Microbes slowed by one drug can rapidly develop resistance to another

Tuesday, January 14, 2020 - 08:10 in Health & Medicine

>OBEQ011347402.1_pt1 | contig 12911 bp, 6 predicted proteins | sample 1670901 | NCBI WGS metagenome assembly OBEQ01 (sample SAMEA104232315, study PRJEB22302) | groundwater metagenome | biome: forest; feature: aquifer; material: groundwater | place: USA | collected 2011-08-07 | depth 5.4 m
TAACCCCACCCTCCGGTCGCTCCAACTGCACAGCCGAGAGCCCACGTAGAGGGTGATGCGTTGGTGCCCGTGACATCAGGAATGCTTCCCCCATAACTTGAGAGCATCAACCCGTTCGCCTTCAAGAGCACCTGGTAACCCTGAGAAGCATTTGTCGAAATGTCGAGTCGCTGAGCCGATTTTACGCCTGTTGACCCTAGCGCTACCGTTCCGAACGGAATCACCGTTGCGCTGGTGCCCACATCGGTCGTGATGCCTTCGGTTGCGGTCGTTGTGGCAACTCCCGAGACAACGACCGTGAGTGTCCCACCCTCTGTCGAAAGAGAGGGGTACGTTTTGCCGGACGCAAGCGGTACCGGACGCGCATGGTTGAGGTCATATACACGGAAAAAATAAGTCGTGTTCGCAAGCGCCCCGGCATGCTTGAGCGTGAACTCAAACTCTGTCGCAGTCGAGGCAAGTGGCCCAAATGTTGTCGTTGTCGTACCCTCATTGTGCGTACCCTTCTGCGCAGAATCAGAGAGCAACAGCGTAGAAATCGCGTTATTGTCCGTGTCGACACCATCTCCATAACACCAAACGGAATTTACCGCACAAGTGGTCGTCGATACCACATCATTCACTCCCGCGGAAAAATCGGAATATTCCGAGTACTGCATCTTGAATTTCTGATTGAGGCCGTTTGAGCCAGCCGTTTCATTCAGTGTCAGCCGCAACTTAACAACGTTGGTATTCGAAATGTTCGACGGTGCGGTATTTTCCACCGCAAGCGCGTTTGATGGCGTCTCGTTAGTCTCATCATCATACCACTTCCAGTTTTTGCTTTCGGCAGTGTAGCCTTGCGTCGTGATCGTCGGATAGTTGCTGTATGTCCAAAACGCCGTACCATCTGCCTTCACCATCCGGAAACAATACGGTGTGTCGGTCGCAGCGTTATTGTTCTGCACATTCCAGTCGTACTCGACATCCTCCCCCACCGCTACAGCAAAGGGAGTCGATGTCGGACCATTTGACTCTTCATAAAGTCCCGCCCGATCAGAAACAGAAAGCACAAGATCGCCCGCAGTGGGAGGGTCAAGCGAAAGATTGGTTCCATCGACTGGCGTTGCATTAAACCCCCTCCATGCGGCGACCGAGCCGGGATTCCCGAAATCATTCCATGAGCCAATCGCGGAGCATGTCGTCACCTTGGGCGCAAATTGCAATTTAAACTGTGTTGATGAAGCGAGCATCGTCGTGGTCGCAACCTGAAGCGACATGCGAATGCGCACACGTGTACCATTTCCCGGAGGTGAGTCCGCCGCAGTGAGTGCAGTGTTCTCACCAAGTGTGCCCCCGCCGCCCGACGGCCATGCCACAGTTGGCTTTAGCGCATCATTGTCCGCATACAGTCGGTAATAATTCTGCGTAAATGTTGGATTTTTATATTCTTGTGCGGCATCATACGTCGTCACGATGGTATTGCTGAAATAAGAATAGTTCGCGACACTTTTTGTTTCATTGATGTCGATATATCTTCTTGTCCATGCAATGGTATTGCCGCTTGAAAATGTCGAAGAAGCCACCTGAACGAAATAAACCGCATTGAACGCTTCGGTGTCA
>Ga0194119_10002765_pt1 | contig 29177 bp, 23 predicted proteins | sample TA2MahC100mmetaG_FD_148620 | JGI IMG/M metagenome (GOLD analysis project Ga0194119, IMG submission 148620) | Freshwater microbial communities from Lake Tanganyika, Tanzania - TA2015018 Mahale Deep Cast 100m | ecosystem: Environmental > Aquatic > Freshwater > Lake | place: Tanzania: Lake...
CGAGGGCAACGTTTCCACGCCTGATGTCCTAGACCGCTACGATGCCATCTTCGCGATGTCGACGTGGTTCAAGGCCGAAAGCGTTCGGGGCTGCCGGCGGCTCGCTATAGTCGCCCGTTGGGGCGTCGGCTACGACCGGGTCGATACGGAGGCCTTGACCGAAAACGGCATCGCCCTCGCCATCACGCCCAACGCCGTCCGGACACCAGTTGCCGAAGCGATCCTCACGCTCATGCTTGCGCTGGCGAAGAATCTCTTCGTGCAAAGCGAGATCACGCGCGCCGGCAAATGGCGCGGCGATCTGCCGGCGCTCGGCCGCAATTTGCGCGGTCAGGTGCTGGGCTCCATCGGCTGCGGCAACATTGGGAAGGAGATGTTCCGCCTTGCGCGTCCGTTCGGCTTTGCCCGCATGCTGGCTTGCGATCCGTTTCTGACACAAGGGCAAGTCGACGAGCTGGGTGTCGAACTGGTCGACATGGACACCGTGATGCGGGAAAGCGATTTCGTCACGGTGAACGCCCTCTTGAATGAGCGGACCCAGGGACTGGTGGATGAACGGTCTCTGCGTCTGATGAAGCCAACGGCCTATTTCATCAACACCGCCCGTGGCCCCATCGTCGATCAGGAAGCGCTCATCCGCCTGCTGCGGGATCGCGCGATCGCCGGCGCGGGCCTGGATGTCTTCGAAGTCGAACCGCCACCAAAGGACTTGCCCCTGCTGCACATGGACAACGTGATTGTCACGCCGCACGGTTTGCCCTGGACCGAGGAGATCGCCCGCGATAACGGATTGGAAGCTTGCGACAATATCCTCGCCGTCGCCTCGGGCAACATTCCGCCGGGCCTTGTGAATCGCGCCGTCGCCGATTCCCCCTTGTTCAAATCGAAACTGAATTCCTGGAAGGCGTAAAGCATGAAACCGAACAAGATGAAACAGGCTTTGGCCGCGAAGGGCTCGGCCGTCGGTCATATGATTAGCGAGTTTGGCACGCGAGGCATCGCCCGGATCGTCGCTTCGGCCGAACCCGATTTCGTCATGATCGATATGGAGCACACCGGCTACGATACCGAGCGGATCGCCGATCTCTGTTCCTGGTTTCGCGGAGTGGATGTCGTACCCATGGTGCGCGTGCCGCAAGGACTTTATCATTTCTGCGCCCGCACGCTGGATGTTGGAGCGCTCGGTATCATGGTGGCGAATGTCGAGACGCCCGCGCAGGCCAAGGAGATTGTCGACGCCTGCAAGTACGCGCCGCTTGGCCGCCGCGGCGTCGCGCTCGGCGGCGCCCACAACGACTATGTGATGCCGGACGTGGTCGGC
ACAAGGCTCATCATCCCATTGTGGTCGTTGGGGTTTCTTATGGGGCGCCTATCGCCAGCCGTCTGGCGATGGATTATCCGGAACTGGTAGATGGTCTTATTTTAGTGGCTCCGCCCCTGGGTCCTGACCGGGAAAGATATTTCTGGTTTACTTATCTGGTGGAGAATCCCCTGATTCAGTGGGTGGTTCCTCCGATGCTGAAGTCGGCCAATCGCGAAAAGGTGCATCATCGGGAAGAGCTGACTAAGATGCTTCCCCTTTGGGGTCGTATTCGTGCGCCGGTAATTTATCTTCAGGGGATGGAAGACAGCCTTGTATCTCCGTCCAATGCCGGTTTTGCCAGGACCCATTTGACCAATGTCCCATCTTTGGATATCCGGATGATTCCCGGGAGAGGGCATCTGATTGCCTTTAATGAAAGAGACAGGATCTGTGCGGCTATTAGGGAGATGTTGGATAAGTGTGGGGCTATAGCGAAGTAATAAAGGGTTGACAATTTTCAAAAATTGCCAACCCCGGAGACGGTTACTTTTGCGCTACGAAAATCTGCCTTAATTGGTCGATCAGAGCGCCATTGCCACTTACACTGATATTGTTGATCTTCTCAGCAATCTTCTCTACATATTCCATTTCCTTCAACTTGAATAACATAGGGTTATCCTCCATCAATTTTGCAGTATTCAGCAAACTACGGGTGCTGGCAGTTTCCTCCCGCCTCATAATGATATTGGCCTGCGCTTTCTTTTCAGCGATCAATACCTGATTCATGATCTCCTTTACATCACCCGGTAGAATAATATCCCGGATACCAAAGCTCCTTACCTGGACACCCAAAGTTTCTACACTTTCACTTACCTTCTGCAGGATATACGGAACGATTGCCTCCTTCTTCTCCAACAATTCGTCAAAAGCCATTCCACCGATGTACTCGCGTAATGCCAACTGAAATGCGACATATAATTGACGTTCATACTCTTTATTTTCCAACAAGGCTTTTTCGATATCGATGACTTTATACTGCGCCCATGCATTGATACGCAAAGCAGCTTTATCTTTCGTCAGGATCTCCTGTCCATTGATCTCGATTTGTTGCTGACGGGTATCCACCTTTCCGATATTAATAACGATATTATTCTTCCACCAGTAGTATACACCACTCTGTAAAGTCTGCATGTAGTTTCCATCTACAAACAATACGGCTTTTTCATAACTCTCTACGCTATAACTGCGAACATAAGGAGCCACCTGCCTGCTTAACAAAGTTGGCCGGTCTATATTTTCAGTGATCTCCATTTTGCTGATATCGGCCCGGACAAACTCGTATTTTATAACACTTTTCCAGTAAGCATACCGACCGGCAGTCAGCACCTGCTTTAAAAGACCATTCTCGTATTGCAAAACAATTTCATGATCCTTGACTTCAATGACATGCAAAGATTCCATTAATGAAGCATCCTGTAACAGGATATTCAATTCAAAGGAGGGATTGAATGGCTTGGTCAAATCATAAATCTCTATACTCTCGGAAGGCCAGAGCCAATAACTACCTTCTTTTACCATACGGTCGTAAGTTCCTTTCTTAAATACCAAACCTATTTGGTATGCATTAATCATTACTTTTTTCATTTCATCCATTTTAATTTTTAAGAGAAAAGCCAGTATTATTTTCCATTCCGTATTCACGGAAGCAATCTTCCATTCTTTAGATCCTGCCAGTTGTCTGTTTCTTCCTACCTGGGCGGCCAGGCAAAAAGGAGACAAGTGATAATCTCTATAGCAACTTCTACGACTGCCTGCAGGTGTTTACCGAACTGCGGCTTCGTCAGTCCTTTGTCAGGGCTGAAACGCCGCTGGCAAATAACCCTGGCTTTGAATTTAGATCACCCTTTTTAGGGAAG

Infectious bacteria that are down but not quite dead yet may be more dangerous than previously thought. Even as one antibiotic causes the bacteria to go dormant, the microbes may more easily develop resistance to another drug, according to new research. Deadly Staphylococcus aureus bacteria that could tolerate one type of antibiotic developed resistance to a second antibiotic nearly three times faster than fully susceptible bacteria did, researchers report in the Jan. 10 Science. The findings could suggest why drug cocktails used to knock out infections quickly sometimes fail, and may eventually lead to changes in the way antibiotics are prescribed in certain situations. “Tolerance is not as well-known or as well-publicized [as resistance], but [this] work shows it is extremely important,” says Allison Lopatkin, a computational biologist at Barnard College in New York City, who was not involved in the study. “It is very much happening, and we need to pay closer attention to it.” Antibiotic-tolerant bacteria...

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